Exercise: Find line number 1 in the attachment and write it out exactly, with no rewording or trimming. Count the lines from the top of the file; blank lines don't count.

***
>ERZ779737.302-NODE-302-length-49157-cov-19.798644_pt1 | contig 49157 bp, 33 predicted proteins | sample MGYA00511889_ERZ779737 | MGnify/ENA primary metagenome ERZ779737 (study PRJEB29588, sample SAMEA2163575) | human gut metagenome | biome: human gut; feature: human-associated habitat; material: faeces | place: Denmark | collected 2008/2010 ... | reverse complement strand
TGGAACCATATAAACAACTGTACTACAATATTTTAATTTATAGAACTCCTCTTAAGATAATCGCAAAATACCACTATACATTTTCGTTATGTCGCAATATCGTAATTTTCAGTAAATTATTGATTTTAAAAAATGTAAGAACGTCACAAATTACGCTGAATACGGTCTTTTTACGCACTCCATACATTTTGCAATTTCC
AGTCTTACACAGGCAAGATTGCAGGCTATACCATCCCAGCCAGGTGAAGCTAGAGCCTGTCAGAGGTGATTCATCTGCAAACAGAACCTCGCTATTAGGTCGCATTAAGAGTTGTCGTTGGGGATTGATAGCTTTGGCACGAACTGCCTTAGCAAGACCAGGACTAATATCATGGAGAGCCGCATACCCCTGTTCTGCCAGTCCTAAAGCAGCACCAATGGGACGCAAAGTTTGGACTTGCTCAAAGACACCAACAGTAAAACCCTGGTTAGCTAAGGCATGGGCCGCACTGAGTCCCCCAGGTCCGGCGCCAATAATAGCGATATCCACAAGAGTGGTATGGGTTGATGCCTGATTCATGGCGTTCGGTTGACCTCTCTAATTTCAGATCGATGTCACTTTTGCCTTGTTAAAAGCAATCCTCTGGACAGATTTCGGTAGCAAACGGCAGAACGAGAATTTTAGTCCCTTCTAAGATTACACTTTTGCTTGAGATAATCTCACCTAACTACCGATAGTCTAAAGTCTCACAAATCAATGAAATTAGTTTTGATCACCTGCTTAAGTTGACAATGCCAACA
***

>ERZ779737.302-NODE-302-length-49157-cov-19.798644_pt1 | contig 49157 bp, 33 predicted proteins | sample MGYA00511889_ERZ779737 | MGnify/ENA primary metagenome ERZ779737 (study PRJEB29588, sample SAMEA2163575) | human gut metagenome | biome: human gut; feature: human-associated habitat; material: faeces | place: Denmark | collected 2008/2010 ... | reverse complement strand